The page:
The Folly of Familiarity

Aug 05, 2016


We’ve all had the feeling of everything clicking with a close friend, significant other, or long-time colleague. For moments in time, two minds move in unison, each anticipating and complementing the other like an orchestrated ballet. These moments produce lasting memories and enviable professional results, yet what happens when the show stops? Emerging research indicates the familiarity felt by good friends leads to overconfidence when communicating in new situations. Let’s explore a study supporting this claim, which proposes a framework to limit the negative impact of familiarity in the workplace.

Research by a group of psychologists from Williams College, The University of Chicago, and MIT suggests people overestimate their ability to communicate with close friends as compared to strangers. In their study, participants gave ten ambiguous instructions to both a close friend and a complete stranger, and then guessed how many phrases the listener would correctly interpret. Speakers thought their friends were more likely to correctly interpret instructions than strangers. In reality, friends and strangers performed identically. The authors coined the phrase “closeness-communication bias” to describe this phenomenon. These findings fly in the face of the intuitive, sentence-finishing connection many close friends, spouses, and colleagues claim to have.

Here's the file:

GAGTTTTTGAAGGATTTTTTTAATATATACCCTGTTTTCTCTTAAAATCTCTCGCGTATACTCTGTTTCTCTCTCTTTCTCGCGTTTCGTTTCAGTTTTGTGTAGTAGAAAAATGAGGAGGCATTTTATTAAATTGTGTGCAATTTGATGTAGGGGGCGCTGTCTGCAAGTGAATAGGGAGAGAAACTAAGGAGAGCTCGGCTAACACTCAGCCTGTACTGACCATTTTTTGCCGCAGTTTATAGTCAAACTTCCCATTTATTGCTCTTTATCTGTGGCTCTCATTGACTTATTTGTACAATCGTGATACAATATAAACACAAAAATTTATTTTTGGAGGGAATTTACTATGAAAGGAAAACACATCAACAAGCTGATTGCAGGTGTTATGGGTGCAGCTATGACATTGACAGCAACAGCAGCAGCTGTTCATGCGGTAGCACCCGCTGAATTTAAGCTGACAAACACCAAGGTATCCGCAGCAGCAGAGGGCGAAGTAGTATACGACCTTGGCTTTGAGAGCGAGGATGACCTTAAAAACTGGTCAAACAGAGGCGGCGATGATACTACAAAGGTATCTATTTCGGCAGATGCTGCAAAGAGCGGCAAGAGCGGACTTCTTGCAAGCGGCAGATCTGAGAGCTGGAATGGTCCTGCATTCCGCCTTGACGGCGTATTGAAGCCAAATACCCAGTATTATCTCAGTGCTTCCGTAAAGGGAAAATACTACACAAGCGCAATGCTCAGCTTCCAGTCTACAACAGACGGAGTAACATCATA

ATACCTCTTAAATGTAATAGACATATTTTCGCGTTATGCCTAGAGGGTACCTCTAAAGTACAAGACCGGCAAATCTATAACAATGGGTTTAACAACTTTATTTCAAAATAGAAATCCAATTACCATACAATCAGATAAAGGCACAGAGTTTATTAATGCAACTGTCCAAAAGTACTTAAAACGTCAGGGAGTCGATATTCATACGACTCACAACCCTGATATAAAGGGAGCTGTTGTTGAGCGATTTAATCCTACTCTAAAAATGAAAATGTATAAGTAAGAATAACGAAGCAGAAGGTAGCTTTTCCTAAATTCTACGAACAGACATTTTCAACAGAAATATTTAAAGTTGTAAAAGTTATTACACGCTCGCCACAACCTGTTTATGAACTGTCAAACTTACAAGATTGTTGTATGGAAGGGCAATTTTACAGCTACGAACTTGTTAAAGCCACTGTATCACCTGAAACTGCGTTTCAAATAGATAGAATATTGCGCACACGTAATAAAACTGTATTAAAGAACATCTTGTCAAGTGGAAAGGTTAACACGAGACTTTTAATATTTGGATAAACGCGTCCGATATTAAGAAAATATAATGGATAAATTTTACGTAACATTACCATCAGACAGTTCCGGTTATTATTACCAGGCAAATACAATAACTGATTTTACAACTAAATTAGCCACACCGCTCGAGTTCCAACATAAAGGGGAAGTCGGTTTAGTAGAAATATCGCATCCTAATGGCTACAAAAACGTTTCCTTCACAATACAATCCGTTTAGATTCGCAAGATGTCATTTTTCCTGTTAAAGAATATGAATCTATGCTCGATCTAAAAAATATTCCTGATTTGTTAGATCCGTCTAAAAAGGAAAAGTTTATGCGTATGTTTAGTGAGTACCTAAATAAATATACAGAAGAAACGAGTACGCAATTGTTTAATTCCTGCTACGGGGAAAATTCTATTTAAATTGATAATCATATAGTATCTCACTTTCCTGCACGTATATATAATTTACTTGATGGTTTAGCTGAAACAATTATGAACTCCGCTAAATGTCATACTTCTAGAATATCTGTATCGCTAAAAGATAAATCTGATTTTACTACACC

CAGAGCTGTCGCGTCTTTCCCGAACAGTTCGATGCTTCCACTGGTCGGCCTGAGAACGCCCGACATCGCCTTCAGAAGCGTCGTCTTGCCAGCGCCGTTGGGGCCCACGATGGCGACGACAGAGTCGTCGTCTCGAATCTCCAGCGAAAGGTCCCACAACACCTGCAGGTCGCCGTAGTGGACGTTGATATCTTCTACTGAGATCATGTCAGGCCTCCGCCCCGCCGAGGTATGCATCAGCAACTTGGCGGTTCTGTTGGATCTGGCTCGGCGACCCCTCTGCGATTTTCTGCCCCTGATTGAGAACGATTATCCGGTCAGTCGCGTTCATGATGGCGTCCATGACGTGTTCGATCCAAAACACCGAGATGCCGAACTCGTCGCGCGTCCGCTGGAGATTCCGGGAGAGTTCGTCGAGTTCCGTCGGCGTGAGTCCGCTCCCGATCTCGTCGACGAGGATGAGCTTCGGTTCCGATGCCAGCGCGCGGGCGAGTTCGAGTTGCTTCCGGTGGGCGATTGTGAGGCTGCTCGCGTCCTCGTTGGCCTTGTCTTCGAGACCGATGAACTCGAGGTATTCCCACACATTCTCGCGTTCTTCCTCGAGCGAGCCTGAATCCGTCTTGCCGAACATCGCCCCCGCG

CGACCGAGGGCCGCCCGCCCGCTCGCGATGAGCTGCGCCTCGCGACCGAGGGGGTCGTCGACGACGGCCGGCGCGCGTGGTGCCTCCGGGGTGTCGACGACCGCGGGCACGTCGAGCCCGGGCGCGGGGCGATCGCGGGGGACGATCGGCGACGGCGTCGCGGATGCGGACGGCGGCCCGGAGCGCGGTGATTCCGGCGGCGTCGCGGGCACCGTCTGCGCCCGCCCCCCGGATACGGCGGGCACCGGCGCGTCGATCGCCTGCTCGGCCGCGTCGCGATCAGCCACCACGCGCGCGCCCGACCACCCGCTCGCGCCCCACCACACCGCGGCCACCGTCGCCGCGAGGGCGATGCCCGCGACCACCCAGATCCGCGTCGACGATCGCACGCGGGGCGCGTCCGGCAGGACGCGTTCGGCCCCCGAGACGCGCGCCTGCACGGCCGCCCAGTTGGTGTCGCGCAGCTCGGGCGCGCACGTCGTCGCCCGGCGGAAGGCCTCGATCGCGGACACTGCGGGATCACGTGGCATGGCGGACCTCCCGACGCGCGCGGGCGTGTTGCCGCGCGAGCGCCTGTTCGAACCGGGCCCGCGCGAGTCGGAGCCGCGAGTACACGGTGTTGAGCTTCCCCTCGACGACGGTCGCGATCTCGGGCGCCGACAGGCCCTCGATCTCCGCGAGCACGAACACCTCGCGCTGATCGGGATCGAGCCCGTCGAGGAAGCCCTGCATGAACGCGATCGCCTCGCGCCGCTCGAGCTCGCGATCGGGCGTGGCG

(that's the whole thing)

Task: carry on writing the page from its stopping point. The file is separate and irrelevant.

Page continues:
Clearly, highly controlled lab results don’t always translate to the real world. In the study, instructions were assigned rather than selected by the speaker. It’s possible over-confidence occurred because friends were used to discussing topics they’re both familiar with, and they incorrectly extended that confidence to new topics. However, even if this were the case, the communication risk in the workplace still exists for new projects, where employees are less familiar with the material.

So what’s the solution?

The best way to avoid miscommunication is to very purposefully define all terms and assumptions at the start of a project or conversation. The underlying issue with overconfidence when communicating is different understandings of supposedly “shared” assumptions.

At Elicit, we constantly engage in new client projects so we must closely monitor both our own assumptions as well as our clients’. For example, engagements often take the form of identifying a client’s top customers. High revenue, low cost, and strong online engagement metrics are typically assumptions regarding “top customers” that Elicit and the client share. However, most companies have business-specific information, such as engagement with a budding referral program, which complicates the simple equation. As consultants, it’s our job to explore a client’s particular scenario and to explicitly define all assumptions at the outset. Further down the line, this upfront work saves a lot of time and headaches.

Flaws in human judgment such as the closeness-communication bias are common. Some imperfections we know how to handle, and others we struggle with, but those of which we are ignorant are by far the most dangerous. The bonds of friendship enhance us in many ways, but take care to avoid leaning too hard on familiarity during the exchange of ideas.


  • Savitsky, Kenneth, Boaz Keysar, Nicholas Epley, Travis Carter, and Ashley Swanson. “The Closeness-communication Bias: Increased Egocentrism among Friends versus Strangers.” Journal of Experimental Social Psychology 47.1 (2011): 269-73. Web.